Hostile Work Environment Claims Dismissed; Comments Invoking “Racial Stereotypes” Did Not Amount to a “Steady Barrage”

In Johnson v. School District of Philadelphia, 2024 WL 1773358 (E.D.Pa. April 24, 2024), the court, inter alia, granted defendant’s motion to dismiss plaintiff’s race-based hostile work environment claim asserted under Title VII of the Civil Rights Act of 1964 and 42 U.S.C. § 1981.

From the decision:

For racist comments, slurs, and jokes to constitute a hostile work environment, there must be more than a few isolated incidents of racial enmity, meaning that instead of sporadic racist slurs, there must be a steady barrage of opprobrious racial comments. Racist comments which are sporadic or part of casual conversations do not rise to that level. While the comments in this case invoked racial stereotypes, they fall short of a steady barrage. [S]ee Sherrod v. Phila. Gas Works, 57 F. App’x 68, 75-76 (3d Cir. 2003) (concluding managers’ comments that “the way they [two African-American employees] were eating at their desks, it must be their culture,” and that if those employees did not work, the speaker was “going to sit at their desks with a whip,” were not severe or pervasive); see also, e.g., Woodard v. PHB Die Casting, Civ. No. 04-141, 2005 WL 3093180, at *4 (W.D. Pa. Nov. 18, 2005) (granting summary judgment for defendant on a hostile work environment claim where supervisors used racist slurs, but very few comments were directed toward plaintiff in his presence). Accordingly, the motion to dismiss Johnson’s hostile work environment claims will be granted. [Internal quotation marks and citations omitted.]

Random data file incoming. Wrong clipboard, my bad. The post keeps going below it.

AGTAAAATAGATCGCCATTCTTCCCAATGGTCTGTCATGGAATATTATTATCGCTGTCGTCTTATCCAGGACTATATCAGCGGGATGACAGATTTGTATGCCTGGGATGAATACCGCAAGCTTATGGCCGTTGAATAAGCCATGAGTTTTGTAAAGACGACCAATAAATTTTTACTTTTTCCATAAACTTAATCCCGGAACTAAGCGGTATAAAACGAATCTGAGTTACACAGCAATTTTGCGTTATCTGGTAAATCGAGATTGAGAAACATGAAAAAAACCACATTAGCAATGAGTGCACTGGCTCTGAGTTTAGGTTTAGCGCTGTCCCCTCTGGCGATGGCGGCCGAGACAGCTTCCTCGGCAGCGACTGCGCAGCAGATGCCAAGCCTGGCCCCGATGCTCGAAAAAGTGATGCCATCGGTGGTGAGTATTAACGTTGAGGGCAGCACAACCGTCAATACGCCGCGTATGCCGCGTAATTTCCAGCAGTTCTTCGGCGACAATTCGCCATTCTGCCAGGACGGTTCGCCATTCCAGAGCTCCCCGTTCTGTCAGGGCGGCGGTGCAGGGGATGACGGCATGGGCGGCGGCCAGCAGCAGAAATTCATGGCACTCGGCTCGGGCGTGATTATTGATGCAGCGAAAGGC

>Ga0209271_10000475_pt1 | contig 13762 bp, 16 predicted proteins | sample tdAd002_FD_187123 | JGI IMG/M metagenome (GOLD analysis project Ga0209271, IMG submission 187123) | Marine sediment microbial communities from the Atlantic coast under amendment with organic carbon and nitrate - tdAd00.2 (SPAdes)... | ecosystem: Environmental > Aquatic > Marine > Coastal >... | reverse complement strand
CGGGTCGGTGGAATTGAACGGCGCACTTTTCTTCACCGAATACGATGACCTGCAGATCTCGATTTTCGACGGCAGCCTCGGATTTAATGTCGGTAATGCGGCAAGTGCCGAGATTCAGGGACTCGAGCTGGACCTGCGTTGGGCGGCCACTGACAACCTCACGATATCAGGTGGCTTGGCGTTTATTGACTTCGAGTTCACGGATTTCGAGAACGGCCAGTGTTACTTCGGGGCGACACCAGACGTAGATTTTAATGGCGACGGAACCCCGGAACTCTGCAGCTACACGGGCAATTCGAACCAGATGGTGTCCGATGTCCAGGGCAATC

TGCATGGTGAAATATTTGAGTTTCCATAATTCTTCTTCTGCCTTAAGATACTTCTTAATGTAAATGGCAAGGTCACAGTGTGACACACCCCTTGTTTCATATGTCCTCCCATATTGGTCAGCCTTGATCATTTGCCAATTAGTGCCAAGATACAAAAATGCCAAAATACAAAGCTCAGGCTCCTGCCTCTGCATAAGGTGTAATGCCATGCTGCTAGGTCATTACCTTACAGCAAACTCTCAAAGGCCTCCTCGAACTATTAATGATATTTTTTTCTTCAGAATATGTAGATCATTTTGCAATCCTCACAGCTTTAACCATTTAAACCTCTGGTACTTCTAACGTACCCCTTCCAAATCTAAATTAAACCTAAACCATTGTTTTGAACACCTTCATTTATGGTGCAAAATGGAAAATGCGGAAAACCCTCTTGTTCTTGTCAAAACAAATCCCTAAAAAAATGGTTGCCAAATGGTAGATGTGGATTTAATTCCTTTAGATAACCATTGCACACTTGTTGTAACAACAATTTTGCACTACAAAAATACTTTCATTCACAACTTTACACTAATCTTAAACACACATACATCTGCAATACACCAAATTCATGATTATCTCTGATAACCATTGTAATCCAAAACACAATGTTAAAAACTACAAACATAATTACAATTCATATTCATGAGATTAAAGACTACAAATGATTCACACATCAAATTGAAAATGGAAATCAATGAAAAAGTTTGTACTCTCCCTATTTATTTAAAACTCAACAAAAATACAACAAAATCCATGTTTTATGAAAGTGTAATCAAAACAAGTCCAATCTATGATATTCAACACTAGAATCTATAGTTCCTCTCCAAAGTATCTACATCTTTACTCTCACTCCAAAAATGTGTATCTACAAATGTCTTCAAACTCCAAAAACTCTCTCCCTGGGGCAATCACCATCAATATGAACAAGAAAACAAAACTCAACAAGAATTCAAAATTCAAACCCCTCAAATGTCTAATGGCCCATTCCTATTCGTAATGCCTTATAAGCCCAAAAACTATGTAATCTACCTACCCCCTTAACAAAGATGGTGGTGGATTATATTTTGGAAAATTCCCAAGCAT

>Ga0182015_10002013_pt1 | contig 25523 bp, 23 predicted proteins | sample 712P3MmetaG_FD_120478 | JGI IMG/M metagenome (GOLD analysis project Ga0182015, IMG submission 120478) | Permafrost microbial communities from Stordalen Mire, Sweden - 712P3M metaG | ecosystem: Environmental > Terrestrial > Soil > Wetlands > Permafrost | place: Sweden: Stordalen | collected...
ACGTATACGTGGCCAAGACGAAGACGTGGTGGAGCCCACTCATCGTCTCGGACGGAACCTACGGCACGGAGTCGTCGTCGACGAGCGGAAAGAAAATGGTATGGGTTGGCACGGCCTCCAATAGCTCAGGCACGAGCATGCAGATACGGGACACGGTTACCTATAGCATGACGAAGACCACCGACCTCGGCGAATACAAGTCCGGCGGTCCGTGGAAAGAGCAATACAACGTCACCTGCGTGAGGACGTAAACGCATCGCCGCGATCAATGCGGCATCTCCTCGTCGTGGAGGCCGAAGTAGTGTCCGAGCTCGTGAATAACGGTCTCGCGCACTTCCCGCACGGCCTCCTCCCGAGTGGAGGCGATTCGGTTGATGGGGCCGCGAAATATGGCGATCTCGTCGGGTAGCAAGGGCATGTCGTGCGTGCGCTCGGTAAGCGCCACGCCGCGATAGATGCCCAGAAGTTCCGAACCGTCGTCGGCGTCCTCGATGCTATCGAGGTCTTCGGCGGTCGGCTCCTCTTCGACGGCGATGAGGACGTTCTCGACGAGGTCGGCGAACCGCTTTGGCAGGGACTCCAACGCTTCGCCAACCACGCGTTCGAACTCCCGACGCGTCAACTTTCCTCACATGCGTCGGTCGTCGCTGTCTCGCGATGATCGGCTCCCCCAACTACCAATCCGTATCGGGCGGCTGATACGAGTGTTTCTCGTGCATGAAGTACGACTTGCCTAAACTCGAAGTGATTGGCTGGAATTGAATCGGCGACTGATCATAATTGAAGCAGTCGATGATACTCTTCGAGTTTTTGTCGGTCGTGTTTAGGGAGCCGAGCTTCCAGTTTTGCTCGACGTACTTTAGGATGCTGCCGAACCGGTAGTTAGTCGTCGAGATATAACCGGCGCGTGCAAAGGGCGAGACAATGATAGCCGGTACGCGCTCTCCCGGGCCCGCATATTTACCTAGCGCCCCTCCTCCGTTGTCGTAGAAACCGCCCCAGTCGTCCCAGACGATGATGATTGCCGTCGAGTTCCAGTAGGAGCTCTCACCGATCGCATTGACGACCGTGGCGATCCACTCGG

The court further granted defendant’s motion to dismiss plaintiff’s claim of intentional infliction of emotional distress, noting that “it is extremely rare to find conduct in the employment context that will rise to the level of outrageousness necessary to provide a basis for recovery for the tort of intentional infliction of emotional distress” and that “allegations of racial discrimination, even when coupled with retaliatory conduct, are not sufficiently outrageous conduct to state a claim for intentional infliction of emotional distress.” [Internal quotation marks omitted.]

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